# Checking if a bit is set or not

How to check if a certain bit in a byte is set?

``````bool IsBitSet(Byte b,byte nPos)
{
return .....;
}
``````
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Your last bit of text does not any sense. – leppie Mar 12 '10 at 9:48
It sounds like a homework problem but think how much people get benifit from this code snipset.. – Manjoor Mar 12 '10 at 10:26

sounds a bit like homework, but:

``````bool IsBitSet(byte b, int pos)
{
return (b & (1 << pos)) != 0;
}
``````

pos 0 is least significant bit, pos 7 is most.

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yet another one-liner I always google for instead of just learn it :) – grapkulec Oct 14 '10 at 9:04

Based on Mario Fernandez's answer, I thought why not have it in my toolbox as a handy extension method not limited to datatype, so I hope it's OK to share it here:

``````/// <summary>
/// Returns whether the bit at the specified position is set.
/// </summary>
/// <typeparam name="T">Any integer type.</typeparam>
/// <param name="t">The value to check.</param>
/// <param name="pos">
/// The position of the bit to check, 0 refers to the least significant bit.
/// </param>
/// <returns>true if the specified bit is on, otherwise false.</returns>
public static bool IsBitSet<T>(this T t, int pos) where T : struct, IConvertible
{
var value = t.ToInt64(CultureInfo.CurrentCulture);
return (value & (1 << pos)) != 0;
}
``````
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Here is the solution in words.

Left shift an integer with initial value 1 n times and then do an AND with the original byte. If the result is non-zero, bit is Set otherwise not. :)

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Ok. Byte of 3, test if bit 1 is set. So 1<<1 is 2. 2&3 isn't true. Fail. – spender Mar 12 '10 at 9:51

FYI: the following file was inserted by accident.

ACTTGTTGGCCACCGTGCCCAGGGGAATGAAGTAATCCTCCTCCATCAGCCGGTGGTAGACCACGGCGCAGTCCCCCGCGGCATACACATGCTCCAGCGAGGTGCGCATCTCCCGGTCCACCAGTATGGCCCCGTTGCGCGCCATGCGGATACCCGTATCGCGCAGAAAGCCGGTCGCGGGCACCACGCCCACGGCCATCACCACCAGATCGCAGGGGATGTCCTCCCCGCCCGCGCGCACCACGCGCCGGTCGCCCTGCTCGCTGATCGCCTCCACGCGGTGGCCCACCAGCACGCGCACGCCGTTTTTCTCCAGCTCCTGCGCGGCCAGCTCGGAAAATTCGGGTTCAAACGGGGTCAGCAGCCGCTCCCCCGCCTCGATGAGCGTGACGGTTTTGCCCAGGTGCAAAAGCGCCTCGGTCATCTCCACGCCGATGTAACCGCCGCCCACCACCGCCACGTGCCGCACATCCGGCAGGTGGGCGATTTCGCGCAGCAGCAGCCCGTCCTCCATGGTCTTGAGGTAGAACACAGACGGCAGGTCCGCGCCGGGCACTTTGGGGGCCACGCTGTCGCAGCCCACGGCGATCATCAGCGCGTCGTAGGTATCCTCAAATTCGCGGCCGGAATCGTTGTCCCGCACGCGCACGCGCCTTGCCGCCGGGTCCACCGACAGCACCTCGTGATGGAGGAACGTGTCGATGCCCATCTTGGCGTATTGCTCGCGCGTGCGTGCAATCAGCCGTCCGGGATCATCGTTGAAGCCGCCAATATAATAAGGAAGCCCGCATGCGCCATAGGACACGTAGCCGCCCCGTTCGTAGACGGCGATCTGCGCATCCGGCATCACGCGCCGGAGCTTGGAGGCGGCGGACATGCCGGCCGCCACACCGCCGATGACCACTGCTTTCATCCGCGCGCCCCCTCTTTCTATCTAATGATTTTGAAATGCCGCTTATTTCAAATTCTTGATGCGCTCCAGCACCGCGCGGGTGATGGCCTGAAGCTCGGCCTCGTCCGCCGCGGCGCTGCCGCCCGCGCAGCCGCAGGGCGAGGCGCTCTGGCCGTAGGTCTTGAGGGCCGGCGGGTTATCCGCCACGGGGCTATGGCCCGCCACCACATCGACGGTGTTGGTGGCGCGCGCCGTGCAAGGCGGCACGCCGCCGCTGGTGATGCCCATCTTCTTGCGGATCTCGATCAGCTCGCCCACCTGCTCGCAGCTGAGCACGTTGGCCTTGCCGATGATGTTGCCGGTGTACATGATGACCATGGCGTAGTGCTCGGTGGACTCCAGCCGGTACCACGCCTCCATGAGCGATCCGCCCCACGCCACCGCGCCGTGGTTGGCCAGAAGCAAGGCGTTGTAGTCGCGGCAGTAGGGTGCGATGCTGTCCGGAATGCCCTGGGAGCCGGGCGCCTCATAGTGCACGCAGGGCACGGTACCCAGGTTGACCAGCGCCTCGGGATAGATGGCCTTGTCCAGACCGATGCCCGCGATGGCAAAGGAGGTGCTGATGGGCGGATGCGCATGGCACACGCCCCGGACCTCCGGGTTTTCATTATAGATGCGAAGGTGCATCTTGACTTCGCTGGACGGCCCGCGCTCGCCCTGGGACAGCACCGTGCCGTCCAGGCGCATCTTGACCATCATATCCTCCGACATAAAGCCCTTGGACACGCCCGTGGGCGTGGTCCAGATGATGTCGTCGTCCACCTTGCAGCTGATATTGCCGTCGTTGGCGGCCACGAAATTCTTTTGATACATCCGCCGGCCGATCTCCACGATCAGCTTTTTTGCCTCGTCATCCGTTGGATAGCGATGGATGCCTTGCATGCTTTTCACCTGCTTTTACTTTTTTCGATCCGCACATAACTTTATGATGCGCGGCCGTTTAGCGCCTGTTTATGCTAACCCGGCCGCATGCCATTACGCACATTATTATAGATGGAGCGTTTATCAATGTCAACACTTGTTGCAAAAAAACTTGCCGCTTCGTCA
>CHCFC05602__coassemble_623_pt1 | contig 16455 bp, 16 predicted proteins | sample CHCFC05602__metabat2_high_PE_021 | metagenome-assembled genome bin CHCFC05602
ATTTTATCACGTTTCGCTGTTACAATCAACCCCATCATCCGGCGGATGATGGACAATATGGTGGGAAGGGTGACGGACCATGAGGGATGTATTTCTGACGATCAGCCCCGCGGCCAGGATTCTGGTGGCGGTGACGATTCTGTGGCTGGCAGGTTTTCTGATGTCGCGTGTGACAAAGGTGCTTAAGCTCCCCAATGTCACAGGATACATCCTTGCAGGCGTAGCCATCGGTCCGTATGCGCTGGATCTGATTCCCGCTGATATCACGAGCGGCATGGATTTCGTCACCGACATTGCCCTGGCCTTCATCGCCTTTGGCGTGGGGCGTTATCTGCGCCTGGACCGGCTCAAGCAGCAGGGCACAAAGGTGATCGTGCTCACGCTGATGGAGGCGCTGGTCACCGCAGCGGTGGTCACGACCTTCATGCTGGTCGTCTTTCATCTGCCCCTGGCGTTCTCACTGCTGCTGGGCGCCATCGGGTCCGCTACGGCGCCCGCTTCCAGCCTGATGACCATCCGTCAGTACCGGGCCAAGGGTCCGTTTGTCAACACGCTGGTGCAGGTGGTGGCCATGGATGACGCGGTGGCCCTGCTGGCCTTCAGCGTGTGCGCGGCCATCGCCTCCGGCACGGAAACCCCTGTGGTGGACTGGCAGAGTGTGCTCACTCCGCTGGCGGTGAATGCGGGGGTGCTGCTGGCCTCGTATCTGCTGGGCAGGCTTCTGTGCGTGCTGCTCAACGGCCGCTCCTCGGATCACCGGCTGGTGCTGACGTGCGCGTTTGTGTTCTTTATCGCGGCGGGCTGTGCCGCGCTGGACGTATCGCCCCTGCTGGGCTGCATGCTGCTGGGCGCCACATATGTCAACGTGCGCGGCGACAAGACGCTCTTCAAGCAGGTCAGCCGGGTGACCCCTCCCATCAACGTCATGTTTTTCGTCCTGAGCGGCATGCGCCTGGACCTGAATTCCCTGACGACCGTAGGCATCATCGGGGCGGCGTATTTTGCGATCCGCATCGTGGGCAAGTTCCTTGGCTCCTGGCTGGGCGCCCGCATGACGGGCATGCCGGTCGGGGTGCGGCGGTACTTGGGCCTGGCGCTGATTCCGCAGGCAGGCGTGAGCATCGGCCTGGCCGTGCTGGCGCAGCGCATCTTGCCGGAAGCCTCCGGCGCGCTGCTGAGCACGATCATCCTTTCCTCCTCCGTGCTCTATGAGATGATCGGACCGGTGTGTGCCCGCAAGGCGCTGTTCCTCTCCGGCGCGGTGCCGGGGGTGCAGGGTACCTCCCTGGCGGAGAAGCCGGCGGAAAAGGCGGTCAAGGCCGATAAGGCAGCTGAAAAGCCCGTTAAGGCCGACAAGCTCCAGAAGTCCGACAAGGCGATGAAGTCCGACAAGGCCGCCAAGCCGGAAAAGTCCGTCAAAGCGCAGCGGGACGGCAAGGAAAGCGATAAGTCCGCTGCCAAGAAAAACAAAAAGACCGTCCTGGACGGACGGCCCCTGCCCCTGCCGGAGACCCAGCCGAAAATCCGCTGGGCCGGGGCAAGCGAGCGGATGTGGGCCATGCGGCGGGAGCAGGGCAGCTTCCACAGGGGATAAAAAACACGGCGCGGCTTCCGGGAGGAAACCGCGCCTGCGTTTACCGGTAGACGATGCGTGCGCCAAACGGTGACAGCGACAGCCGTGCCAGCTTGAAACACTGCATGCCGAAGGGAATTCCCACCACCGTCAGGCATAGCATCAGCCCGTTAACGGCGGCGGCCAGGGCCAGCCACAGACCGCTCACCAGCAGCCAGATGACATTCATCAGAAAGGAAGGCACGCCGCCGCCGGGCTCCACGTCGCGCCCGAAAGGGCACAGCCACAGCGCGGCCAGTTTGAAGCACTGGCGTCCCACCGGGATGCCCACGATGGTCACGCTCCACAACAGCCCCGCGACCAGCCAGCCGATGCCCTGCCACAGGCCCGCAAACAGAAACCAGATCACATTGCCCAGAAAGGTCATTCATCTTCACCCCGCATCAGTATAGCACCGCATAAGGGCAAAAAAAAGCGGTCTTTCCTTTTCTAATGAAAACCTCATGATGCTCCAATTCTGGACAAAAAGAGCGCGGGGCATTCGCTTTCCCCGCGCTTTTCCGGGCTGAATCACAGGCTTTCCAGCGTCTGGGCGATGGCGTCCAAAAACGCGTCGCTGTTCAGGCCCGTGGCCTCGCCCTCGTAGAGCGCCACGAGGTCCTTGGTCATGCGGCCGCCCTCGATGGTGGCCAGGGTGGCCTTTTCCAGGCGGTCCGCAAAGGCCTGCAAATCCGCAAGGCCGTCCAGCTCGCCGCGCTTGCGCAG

@spender: err, surely 2 and 3 is 2 (in binary 10 and 11 = 10) which is non-zero and therefore a true result. OK, C# doesn't let you do that like C/C++ does so you'd need a != 0 test. – Skizz Mar 12 '10 at 9:55
Perhaps the check should be for non-zero? afaik, non-zero ain't true. – spender Mar 12 '10 at 9:55
Yes the check should be for non-zero instead of true. My C++ background :) – Aamir Mar 12 '10 at 9:59
+1 I've always just googled this and ignored the solution. Reading your solution made me understand it (along with a pencil, some zeros, and some ones). Thanks. – Stephano Oct 14 '11 at 6:59

This also works (tested in .NET 4):

``````void Main()
{
//0x05 = 101b
Console.WriteLine(IsBitSet(0x05, 0)); //True
Console.WriteLine(IsBitSet(0x05, 1)); //False
Console.WriteLine(IsBitSet(0x05, 2)); //True
}

bool IsBitSet(byte b, byte nPos){
return new BitArray(new[]{b})[nPos];
}
``````
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If you're bit fiddling, you're probably after performance. Doing it this way may feel more OO, but it's going to kill perf. – Drew Noakes Oct 31 '12 at 0:29

Right shift your input n bits down and mask with 1, then test whether you have 0 or 1.

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I prefer this way around too, left shifting just seems so unnatural :) – leppie Mar 12 '10 at 9:52
``````x == (x | Math.Pow(2, y));

int x = 5;

x == (x | Math.Pow(2, 0) //Bit 0 is ON;
x == (x | Math.Pow(2, 1) //Bit 1 is OFF;
x == (x | Math.Pow(2, 2) //Bit 2 is ON;
``````
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It is usually a good practice on SO to explain your solution, more the why than the how. – ForceMagic Oct 11 '12 at 3:41

something like

``````return ((0x1 << nPos) & b) != 0
``````
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To check the bits in a 16-bit word:

``````  Int16 WordVal = 16;
for (int i = 0; i < 15; i++)
{
bitVal = (short) ((WordVal >> i) & 0x1);
sL = String.Format("Bit #{0:d} = {1:d}", i, bitVal);
Console.WriteLine(sL);
}
``````
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